Location: Valley of the Sun
Posts: 2,902
• Horses: 3
Sometimes I'll let them eat when we are out. Mine are also kept on a dry lot, and I figure the fresh forage is good for them. However, they only eat on my terms and move off when I tell them. It's the same way at feeding time also. If I tell them to move away from the hay then, they do.
flytobecat is offline  
post #27 of 51 Old 08-24-2013, 10:32 AM
Started
 
Join Date: Feb 2012
Location: Chula Vista, CA
Posts: 1,996
• Horses: 3
I have the rule of "When there is a bridle on, you are working". So, no eating or goofing around. This would apply to riding or driving. I think this sends a clear message to the horse on how he should behave with equipment on. Not only that, but grass can get tangled around the bit as well.

Now, I'm sure there are special circumstances.....long hacks where they need to have a nibble or two and rest. You could always enforce the no eating with a bridle there too by having a halter on as well and taking off the bridle to rest.

But, over all, no eating with equipment for me.
Oldhorselady is offline  
post #28 of 51 Old 08-24-2013, 11:04 AM
Yearling
 
Join Date: Nov 2011
Location: SW MO
Posts: 890
• Horses: 0
Quote:
Originally Posted by COWCHICK77 View Post
I want my horses thinking about the job at hand not where the next mouthful of grass is coming from.
I've been dealing with this issue and giving a pretty firm no when Sam tries to steal a bite on trails. As we are approaching a 2% slope down a soft footed trail I want his attention on me and his feet. If he is chewing he is not engaged worse yet is if he tries to eat on the descent. He tried to steal a bite and lost his balance. That's when I decided it was against the rules.

I went from asking. If he attempts to graze he gets a single rein pop.
AQHSam is offline  
post #29 of 51 Old 08-24-2013, 12:41 PM
Weanling
 
Join Date: Jul 2013
Location: Portland, OR
Posts: 530
• Horses: 2
Quote:
Originally Posted by Cherie View Post

The way you get a horse to stop being pushy when you lead him into a stall is to jerk the stuffing out of him if he moves while you are removing his halter. Jerk him hard and back his butt into a corner and make him stand there for a minute or two. Any time he moves, jerk again. If he moves again when you try to remove it, jerk him again. He will finally just stand there at attention and let you remove it completely. Demand respect and you will get it. Most horses do not volunteer more respect than you demand.
Thanks, I will try this. I am usually very reluctant to do the jerking, but I guess FG makes the most sense here.
Posted via Mobile Device
SammysMom is offline  
post #30 of 51 Old 08-24-2013, 01:02 PM
Trained
 
Join Date: Aug 2013
Location: Colorado
Posts: 6,463
• Horses: 1
My horse is not allowed to graze while I am riding. To me, it's just a matter of respect.
Zexious is offline  
Reply

Quick Reply
Message:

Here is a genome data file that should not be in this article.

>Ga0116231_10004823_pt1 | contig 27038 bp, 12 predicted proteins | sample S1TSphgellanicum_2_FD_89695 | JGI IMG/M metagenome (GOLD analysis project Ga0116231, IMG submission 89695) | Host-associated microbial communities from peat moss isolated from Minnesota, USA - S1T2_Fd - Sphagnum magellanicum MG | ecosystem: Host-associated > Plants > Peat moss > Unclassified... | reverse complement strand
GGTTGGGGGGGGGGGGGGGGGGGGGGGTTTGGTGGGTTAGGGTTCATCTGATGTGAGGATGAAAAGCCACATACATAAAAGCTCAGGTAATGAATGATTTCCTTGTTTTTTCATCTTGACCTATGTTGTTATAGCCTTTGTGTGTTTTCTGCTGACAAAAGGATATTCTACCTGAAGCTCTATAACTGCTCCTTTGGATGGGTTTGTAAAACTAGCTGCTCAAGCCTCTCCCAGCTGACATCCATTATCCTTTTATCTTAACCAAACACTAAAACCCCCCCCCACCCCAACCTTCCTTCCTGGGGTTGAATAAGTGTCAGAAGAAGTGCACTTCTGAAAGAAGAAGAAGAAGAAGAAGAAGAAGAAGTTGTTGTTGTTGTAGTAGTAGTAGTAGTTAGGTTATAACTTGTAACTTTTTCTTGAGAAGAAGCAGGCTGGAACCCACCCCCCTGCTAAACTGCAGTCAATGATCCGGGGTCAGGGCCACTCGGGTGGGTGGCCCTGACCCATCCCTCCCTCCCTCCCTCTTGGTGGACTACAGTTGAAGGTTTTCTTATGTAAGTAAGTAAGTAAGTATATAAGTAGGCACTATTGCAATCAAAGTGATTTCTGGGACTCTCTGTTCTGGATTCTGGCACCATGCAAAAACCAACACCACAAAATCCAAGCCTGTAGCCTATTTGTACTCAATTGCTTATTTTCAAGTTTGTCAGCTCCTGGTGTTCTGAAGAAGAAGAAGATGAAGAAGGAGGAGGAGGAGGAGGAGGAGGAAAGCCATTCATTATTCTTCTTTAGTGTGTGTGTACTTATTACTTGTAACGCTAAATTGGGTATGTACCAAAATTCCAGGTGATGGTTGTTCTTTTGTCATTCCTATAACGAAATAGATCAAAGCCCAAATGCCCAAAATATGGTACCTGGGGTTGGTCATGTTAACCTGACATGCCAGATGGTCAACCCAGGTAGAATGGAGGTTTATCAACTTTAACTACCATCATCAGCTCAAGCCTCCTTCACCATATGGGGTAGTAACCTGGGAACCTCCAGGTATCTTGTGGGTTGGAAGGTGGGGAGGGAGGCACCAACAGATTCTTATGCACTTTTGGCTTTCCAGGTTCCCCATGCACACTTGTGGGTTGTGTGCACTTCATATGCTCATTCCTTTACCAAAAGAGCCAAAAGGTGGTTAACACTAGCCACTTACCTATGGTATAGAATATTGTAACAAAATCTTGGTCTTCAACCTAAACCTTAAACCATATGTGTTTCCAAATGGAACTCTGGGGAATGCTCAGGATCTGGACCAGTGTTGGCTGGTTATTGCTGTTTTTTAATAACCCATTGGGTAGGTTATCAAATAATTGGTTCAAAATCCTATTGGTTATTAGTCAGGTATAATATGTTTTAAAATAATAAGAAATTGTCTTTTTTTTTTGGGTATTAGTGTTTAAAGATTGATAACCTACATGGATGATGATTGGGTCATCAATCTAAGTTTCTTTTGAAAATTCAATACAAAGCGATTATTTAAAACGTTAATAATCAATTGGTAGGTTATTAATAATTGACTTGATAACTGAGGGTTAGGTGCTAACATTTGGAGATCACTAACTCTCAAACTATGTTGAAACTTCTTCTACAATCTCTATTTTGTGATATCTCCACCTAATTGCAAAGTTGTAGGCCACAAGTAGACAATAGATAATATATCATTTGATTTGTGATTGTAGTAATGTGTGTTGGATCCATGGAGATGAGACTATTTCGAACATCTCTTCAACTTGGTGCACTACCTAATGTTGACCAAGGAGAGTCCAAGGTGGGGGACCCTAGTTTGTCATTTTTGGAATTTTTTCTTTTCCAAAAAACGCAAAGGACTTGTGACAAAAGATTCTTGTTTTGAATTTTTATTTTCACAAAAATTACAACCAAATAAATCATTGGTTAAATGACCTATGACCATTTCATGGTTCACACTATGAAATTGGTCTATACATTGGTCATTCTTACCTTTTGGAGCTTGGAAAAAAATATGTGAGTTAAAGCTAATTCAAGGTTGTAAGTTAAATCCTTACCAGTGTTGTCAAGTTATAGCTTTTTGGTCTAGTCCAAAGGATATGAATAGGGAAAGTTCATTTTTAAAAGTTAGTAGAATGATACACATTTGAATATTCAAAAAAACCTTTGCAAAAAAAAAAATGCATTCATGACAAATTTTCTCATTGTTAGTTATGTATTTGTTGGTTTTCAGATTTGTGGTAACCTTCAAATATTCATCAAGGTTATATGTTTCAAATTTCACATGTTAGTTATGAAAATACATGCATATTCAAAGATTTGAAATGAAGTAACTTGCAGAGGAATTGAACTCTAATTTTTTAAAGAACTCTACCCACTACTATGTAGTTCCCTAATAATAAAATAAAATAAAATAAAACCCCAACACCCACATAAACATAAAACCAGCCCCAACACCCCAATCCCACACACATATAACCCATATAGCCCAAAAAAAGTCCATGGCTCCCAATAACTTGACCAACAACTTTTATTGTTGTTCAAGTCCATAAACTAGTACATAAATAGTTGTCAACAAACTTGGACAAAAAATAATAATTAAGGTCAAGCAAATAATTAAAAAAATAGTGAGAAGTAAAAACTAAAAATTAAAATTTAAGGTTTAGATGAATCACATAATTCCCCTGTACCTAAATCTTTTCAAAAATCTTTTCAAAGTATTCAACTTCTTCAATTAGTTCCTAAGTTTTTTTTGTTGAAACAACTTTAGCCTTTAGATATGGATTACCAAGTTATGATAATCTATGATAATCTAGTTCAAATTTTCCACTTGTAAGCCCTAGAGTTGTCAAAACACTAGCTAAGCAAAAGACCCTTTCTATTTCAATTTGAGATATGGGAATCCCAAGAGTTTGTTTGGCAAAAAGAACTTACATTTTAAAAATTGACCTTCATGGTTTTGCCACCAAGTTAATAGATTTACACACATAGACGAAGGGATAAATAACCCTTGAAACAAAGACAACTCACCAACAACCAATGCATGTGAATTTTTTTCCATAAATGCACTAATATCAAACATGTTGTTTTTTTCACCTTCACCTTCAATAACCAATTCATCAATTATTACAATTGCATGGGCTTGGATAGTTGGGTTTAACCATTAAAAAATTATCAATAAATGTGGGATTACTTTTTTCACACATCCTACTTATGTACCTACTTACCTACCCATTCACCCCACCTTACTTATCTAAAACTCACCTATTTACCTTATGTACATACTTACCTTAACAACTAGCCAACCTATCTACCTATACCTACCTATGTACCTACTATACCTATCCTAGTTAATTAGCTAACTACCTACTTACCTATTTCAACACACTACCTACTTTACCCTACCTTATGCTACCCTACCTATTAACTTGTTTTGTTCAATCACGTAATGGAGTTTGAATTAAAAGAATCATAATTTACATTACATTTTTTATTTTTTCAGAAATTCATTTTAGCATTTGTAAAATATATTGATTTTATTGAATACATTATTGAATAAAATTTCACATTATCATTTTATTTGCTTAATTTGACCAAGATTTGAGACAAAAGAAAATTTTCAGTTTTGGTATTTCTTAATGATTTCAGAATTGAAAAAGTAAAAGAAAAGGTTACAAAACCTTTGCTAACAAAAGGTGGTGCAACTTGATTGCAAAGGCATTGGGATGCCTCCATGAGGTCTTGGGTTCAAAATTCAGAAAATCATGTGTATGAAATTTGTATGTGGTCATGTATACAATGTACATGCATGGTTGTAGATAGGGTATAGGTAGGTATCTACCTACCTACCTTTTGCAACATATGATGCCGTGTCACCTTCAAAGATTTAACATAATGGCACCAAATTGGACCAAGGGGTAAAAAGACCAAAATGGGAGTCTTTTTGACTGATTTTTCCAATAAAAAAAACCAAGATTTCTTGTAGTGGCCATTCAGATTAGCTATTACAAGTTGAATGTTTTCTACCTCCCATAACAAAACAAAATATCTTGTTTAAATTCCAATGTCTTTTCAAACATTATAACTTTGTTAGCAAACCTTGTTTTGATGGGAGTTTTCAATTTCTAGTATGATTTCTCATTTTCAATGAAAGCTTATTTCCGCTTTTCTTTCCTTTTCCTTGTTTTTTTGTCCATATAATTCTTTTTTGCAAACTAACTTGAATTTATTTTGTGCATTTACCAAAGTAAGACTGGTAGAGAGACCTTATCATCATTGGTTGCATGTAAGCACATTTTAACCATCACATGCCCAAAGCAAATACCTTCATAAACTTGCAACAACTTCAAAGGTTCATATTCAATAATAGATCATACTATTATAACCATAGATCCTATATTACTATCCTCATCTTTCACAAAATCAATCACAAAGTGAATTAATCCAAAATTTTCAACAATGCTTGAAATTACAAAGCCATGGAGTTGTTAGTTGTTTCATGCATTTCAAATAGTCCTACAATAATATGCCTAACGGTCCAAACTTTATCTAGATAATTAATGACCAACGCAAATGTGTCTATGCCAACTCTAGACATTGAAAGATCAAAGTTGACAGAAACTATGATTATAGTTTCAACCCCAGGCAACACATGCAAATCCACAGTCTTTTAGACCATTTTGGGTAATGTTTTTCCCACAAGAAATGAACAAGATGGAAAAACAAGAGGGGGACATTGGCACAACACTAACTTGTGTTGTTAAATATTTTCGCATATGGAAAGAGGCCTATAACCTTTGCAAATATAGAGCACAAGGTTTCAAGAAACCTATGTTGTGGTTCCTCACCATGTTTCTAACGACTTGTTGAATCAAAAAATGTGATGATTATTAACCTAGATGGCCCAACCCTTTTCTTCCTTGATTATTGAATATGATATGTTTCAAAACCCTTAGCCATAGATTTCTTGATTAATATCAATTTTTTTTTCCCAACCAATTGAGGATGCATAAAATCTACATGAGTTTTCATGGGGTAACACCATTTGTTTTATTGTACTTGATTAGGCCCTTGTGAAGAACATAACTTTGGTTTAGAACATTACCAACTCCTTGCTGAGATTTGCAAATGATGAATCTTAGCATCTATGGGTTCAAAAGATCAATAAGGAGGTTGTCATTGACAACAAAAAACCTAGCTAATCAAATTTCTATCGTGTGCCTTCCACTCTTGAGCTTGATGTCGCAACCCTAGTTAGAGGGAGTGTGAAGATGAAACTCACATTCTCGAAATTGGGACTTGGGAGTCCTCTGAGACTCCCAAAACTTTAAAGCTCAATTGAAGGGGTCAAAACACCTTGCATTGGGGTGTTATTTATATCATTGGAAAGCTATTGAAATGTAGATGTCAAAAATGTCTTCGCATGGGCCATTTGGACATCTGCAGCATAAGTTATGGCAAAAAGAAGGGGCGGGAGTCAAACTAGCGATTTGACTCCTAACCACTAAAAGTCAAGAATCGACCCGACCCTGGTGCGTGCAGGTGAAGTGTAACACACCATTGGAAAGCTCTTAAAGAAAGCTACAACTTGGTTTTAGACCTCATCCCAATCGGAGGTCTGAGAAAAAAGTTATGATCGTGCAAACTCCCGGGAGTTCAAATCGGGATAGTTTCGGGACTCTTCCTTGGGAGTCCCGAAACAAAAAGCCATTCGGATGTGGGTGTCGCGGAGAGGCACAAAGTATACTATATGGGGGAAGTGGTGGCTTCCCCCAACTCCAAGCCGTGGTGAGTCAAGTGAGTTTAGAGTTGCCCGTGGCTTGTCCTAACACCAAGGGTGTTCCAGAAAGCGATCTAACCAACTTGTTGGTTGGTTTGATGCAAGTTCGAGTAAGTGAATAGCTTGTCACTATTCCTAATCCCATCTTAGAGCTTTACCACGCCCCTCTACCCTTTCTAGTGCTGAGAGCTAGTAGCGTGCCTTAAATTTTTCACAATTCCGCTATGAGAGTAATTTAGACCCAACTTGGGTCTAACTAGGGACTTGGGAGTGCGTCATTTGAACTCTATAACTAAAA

Options

Register Now



In order to be able to post messages on the The Horse Forum forums, you must first register.

Already have a Horse Forum account?
Members are allowed only one account per person at the Horse Forum, so if you've made an account here in the past you'll need to continue using that account. Please do not create a new account or you may lose access to the Horse Forum. If you need help recovering your existing account, please Contact Us. We'll be glad to help!

New to the Horse Forum?
Please choose a username you will be satisfied with using for the duration of your membership at the Horse Forum. We do not change members' usernames upon request because that would make it difficult for everyone to keep track of who is who on the forum. For that reason, please do not incorporate your horse's name into your username so that you are not stuck with a username related to a horse you may no longer have some day, or use any other username you may no longer identify with or care for in the future.



User Name:
Password
Please enter a password for your user account. Note that passwords are case-sensitive.

Password:


Confirm Password:
Email Address
Please enter a valid email address for yourself.

Email Address:
OR

Log-in









Human Verification

In order to verify that you are a human and not a spam bot, please enter the answer into the following box below based on the instructions contained in the graphic.



Thread Tools
Show Printable Version Show Printable Version
Email this Page Email this Page



Similar Threads
Thread Thread Starter Forum Replies Last Post
Grazing Muzzle heathermstalnaker Horse Health 1 06-24-2013 12:10 PM
So what's your grazing like? DeliciousD Horse Talk 44 06-19-2013 08:08 AM
Classical Zettl teaching Parellis Northern Natural Horsemanship 59 01-19-2011 12:58 AM
The Parellis' Opinion on Helmets -- ???? JustDressageIt Horse Talk 23 09-21-2009 02:33 PM

Posting Rules  
You may post new threads
You may post replies
You may not post attachments
You may not edit your posts

BB code is On
Smilies are On
[IMG] code is On
HTML code is Off
Trackbacks are On
Pingbacks are On
Refbacks are On

 
For the best viewing experience please update your browser to Google Chrome